Ion-Specific Clustering of Metal-Amphiphile Complexes in Rare Earth Separations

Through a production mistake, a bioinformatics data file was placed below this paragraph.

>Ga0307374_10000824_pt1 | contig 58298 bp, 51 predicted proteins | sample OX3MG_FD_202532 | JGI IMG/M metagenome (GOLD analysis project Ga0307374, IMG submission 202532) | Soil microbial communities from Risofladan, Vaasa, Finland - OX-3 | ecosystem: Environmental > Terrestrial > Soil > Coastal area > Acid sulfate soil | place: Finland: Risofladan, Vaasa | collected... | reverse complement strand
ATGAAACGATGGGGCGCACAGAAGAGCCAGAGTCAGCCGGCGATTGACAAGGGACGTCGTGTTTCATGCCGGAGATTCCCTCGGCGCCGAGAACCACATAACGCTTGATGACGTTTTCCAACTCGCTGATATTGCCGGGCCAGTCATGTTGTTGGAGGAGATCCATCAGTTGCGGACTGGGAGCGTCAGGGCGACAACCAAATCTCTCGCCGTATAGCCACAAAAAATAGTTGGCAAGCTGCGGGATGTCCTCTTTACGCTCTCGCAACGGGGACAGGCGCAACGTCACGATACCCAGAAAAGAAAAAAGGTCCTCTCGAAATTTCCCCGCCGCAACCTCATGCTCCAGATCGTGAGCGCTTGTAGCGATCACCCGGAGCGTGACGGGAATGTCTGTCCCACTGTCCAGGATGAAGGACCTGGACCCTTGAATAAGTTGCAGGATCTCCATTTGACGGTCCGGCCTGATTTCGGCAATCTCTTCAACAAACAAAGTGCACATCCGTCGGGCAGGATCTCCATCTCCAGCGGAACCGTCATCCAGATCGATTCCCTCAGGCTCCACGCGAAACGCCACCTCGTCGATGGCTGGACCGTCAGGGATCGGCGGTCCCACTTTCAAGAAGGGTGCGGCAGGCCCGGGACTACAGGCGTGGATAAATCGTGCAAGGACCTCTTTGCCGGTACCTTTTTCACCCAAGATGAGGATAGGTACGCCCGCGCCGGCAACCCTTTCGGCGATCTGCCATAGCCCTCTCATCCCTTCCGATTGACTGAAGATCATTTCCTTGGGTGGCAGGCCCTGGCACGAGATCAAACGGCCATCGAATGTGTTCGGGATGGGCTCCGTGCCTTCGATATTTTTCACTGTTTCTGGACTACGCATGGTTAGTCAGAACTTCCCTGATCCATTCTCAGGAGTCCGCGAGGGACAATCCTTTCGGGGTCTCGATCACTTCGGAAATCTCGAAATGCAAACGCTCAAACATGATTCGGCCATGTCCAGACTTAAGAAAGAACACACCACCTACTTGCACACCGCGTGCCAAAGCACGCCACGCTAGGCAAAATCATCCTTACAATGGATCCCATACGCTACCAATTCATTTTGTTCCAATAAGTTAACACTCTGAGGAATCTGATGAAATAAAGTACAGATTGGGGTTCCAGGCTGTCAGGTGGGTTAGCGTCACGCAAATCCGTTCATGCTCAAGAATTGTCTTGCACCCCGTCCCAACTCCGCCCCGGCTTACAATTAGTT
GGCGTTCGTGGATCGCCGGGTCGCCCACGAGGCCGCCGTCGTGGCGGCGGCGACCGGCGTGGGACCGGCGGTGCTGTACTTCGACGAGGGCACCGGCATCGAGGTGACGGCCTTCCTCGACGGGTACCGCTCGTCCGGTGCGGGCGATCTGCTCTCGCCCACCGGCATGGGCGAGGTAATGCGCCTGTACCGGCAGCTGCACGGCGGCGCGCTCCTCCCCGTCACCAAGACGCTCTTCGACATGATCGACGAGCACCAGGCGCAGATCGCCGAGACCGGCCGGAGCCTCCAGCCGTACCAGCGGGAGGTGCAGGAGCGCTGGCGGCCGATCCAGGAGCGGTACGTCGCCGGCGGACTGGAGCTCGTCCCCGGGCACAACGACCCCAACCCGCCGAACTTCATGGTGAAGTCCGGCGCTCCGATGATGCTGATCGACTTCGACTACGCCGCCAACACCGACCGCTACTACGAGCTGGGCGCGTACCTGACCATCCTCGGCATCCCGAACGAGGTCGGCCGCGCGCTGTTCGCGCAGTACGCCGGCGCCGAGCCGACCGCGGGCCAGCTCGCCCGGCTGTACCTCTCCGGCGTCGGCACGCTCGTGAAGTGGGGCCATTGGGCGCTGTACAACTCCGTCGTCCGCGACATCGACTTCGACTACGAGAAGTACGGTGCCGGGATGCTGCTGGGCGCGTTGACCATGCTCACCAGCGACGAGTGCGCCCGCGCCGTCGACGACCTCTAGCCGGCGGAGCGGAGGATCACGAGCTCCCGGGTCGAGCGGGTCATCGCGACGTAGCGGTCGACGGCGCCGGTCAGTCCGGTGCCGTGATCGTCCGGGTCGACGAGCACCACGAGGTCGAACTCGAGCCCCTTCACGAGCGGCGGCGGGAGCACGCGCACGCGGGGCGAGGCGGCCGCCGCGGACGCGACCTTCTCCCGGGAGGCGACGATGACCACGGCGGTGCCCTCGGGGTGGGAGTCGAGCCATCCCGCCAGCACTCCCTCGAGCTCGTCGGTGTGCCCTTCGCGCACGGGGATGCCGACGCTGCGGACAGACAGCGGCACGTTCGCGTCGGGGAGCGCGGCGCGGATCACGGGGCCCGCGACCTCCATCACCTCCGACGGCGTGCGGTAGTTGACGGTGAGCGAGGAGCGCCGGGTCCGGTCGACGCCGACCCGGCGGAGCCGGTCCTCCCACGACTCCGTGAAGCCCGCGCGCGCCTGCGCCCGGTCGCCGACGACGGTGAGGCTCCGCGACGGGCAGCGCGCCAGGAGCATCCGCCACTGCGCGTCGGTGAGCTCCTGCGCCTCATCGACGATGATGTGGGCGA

The nanoscale structure of a complex fluid can play a major role in the selective adsorption of ions at the nanometric interfaces, which are crucial in industrial and technological applications. Here we study the effect of anions and lanthanide ions on the nanoscale structure of a complex fluid formed by metal-amphiphile complexes, using small angle X-ray scattering. The nano- and mesoscale structures we observe can be directly connected to preferential transfer of light (La, Nd) or heavy (Er, Lu) lanthanides into the complex fluid from an aqueous solution. While the toluene-based complex fluids containing trioctylmethylammonium-nitrate (TOMA-nitrate) always show the same mesoscale hierarchical structure regardless of lanthanide loading and prefer light lanthanides, those containing TOMA-thiocyanate show an evolution of mesoscale structure as a function of the lanthanide loading and prefer heavy lanthanides. The hierarchical structuring indicates the presence of attractive interactions between ion-amphiphile aggregates, causing them to form clusters. A clustering model, that accounts for the hard sphere repulsions and short-range attractions between the aggregates, has been developed to model the X-ray scattering results. The new model successfully describes the nanoscale structure and helps in understanding the mechanisms responsible for amphiphile assisted ion transport between immiscible liquids. Accordingly, our results imply different mechanisms of lanthanide transport depending on the anion present in the complex fluid and correspond with anion-dependent trends in rare-earth separations.